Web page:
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What did the Astros gain in Kendall Graveman and Rafael Montero?

Breaking down two of the club’s newest relievers.

Oakland Athletics v Seattle Mariners Photo by Alika Jenner/Getty Images

We’ve all known for a while that the Astros had to address their middling bullpen. The organization itself knew it. This lack of quality depth wasn’t exactly a secret to the world if you took the time to watch the games and review the numbers. On Tuesday afternoon, general manager James Click finally did something about it by trading Abraham Toro and Joe Smith to the Mariners for Kendall Graveman and Rafael Montero. In the middle of a series in Seattle, no less.

To briefly touch upon who Houston traded away, Toro was essentially blocked at the two positions — second and third base — where he could be a regular. Yuli Gurriel is also the first baseman, and we all know who occupies the designated hitter role, so there wasn’t any room for him on this roster outside of insurance and spot duty. The 24-year old now has an opportunity to play every day with the Mariners. The Astros have already felt the impact of this trade — twice by Toro — and before any of their new players have made an appearance.

The other half of the return package was sidearm master Joe Smith. Not much can be said about Smith’s performance other than he was struggling noticeably with a 7.15 ERA in 22 23 innings. There were indications that he was pitching somewhat better than what his ERA indicated, but it still was not great with a 4.36 ERA and 4.08 xFIP. At this point, however, it was clear that the Astros were steering away from giving Smith much in terms of high leverage situations. One must wonder if Smith wasn’t included in a trade whether he would’ve ended up designated for assignment.

For Toro and Smith, the Astros received the services of Kendall Graveman, who possesses a shiny 0.82 ERA in 33 innings this season, and the recently designated for assignment Rafael Montero, who was struggling in his own right this season with a 7.27 ERA in 43 13 innings. On paper, the design of the trade was to add another reliever capable of pitching in high leverage situations to pair with Ryan Pressly, which fits what Graveman has done well this season. On the other hand, Montero has had pitched into some hard times but could represent a worthwhile reclamation project if Houston decides to keep him around.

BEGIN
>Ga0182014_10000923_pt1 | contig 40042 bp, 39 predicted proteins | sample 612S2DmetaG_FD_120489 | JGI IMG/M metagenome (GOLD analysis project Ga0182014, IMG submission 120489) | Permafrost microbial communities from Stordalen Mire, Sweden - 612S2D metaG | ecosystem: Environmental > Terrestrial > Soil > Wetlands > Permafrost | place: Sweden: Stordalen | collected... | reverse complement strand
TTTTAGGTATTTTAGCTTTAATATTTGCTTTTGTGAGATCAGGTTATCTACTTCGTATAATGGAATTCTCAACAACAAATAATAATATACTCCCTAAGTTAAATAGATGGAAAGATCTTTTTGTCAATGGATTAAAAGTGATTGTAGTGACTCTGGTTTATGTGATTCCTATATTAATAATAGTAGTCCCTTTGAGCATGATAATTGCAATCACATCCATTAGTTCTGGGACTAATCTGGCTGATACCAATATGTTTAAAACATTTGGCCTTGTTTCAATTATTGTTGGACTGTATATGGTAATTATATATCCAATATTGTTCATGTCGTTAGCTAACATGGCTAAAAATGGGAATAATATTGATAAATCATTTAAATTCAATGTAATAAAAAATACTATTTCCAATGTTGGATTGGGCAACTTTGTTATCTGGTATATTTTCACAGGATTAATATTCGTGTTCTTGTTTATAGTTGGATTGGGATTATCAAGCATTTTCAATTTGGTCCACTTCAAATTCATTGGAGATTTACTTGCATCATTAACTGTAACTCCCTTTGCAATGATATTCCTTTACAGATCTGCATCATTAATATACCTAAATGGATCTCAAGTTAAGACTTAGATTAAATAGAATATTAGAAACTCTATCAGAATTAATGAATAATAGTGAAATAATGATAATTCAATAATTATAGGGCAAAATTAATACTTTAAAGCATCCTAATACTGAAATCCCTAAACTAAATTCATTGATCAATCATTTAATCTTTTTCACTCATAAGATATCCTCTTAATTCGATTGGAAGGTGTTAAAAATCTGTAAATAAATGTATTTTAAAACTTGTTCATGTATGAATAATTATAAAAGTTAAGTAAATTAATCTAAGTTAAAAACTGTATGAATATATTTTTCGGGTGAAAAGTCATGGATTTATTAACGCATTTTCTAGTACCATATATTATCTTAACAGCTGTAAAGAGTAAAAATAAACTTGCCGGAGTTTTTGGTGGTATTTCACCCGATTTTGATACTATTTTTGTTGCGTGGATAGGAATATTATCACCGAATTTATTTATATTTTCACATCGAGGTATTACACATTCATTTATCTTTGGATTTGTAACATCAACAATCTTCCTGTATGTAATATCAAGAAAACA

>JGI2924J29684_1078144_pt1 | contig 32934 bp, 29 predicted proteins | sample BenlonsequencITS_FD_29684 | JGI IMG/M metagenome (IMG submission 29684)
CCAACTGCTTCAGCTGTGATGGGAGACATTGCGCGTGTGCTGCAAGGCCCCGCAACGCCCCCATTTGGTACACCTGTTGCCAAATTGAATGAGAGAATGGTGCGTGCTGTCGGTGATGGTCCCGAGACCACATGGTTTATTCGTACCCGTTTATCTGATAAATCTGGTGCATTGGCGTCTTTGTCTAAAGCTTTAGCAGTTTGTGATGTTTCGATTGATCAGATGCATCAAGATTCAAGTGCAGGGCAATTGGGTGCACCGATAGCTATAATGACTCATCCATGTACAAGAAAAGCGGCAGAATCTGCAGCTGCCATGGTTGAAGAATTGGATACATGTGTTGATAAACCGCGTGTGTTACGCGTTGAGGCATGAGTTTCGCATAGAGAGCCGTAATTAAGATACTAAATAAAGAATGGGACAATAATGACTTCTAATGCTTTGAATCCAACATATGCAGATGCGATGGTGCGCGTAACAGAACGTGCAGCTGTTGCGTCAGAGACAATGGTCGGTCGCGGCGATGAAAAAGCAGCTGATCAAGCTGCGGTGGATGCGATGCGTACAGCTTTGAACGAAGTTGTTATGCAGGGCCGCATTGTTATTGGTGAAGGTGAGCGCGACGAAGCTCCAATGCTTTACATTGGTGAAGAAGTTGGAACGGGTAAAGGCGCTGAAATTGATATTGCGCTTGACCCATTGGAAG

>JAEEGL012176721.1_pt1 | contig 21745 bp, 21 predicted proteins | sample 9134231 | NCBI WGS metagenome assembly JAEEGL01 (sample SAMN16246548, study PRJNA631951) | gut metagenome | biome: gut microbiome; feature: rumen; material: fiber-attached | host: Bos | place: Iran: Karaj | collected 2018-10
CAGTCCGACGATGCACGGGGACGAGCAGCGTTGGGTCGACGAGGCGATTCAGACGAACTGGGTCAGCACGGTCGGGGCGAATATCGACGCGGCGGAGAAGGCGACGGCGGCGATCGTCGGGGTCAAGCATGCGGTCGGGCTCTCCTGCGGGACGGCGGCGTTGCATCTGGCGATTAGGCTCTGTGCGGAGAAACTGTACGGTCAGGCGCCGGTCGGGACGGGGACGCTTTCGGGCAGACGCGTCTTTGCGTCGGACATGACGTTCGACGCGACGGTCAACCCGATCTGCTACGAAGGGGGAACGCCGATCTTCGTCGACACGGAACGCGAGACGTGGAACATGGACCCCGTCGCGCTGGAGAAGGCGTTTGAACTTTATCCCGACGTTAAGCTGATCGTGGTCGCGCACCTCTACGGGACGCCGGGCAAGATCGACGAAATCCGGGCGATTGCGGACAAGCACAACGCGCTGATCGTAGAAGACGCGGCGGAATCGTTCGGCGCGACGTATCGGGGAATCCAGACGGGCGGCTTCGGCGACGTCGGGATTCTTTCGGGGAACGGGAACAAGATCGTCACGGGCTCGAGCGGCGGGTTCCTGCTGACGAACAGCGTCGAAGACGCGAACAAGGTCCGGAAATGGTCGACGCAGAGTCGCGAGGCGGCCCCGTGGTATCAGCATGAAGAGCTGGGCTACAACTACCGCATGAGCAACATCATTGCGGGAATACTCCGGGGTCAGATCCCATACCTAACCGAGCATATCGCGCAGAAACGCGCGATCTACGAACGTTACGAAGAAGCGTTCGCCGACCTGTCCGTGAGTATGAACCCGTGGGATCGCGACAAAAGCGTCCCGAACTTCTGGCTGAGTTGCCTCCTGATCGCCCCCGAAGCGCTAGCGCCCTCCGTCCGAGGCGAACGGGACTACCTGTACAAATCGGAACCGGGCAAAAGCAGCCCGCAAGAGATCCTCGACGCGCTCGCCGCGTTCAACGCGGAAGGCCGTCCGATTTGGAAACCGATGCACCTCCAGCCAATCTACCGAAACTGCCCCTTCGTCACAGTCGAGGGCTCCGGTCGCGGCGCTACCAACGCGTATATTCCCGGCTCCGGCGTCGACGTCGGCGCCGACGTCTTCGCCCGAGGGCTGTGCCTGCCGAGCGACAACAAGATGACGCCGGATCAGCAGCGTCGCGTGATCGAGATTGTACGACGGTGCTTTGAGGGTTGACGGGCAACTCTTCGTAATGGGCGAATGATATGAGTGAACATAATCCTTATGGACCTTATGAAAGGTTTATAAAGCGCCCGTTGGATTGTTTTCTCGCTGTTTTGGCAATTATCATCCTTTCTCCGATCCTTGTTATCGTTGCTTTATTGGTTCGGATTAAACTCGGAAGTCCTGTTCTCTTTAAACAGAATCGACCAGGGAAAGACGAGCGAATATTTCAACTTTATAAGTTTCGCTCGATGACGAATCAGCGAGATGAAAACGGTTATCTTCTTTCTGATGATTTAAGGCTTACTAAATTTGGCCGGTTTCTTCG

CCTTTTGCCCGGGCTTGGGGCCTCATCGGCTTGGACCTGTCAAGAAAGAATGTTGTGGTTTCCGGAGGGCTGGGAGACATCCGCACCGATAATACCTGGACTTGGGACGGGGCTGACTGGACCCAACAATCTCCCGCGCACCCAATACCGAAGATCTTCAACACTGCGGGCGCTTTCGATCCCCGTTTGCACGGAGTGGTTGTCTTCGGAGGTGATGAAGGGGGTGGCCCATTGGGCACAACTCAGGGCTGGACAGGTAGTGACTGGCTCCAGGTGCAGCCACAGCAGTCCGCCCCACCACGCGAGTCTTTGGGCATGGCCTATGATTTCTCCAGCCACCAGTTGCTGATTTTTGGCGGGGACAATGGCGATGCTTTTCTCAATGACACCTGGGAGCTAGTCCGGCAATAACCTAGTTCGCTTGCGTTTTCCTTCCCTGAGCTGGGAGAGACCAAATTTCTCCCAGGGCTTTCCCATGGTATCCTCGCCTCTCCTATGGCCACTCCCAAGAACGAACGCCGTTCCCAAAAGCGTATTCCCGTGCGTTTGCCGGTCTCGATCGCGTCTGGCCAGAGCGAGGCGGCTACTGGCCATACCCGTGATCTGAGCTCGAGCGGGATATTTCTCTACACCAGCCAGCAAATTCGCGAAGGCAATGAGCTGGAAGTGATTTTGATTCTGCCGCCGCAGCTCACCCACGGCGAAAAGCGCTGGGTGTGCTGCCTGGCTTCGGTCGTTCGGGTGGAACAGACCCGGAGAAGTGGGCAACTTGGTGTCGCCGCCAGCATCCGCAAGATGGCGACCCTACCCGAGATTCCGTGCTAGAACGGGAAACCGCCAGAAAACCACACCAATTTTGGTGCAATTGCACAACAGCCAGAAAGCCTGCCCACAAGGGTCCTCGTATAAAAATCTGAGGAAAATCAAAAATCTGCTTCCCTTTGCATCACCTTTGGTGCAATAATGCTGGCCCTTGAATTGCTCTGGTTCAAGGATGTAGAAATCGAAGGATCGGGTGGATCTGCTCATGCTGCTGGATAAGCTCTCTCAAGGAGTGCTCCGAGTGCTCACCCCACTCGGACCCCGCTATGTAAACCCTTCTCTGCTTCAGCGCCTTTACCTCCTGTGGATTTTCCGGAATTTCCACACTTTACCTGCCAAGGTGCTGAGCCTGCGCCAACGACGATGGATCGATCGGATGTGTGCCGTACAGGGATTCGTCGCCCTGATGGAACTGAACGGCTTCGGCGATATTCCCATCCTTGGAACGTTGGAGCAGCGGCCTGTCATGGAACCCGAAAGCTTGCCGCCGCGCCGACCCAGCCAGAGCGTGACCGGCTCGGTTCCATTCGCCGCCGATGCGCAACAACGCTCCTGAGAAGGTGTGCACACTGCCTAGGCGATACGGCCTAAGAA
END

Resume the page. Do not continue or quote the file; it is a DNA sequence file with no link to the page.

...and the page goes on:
But the purpose of the trade, first and foremost, was to acquire Graveman. With the 30-year old now in the mix, the Astros have adjusted how they can best deploy their relief corps. It essentially grants manager Dusty Baker additional flexibility, especially as he attempts to bridge the gap between that game’s starter and Pressly. We’ve already seen numerous instances where that bridge was set on fire well before Pressly had a chance to warm up. Also, Graveman brings another dimension out of the bullpen with his sinker/slider combination, which isn’t a typical look for Houston from their current assortment of relievers. Only the recently traded Smith comes to mind as someone who possessed a similar arsenal, although with a much different approach.

Once a struggling starter with generally lackluster results, Graveman’s return to relevance was initiated last season when the Mariners converted him to a full-time reliever. Following two starts and eight earned runs to open his 2020 campaign, the transition to a reliever officially began. The improved results were nearly automatic as the right-hander posted a 3.60 ERA in 10 innings. Eliminate one poor appearance against the Giants on September 17, and Graveman’s ERA as a reliever that season plummets to 0.96. Small sample, yes, but the results were encouraging. As is the case with plenty of former starters turned relievers, the uptick in velocity undoubtedly played a role in his resurgence.

This increase in velocity has carried over into the 2021 season, and Graveman’s numbers have continued to improve when viewed from a macro level. He’s also relied more and more upon his sinker, which is currently 11 runs above average. Only three pitchers have a better run value with their sinkers this season. A 28.1 percent strikeout rate combined with a 6.6 walk rate and a 53.9 percent groundball rate plays well across the board. It is clear why Graveman is an upgrade to this bullpen based on the results alone. If he can maintain a healthy level of control and limit the quality of contact from opposing hitters, he then represents a quality upgrade for a bullpen desperate for one or three.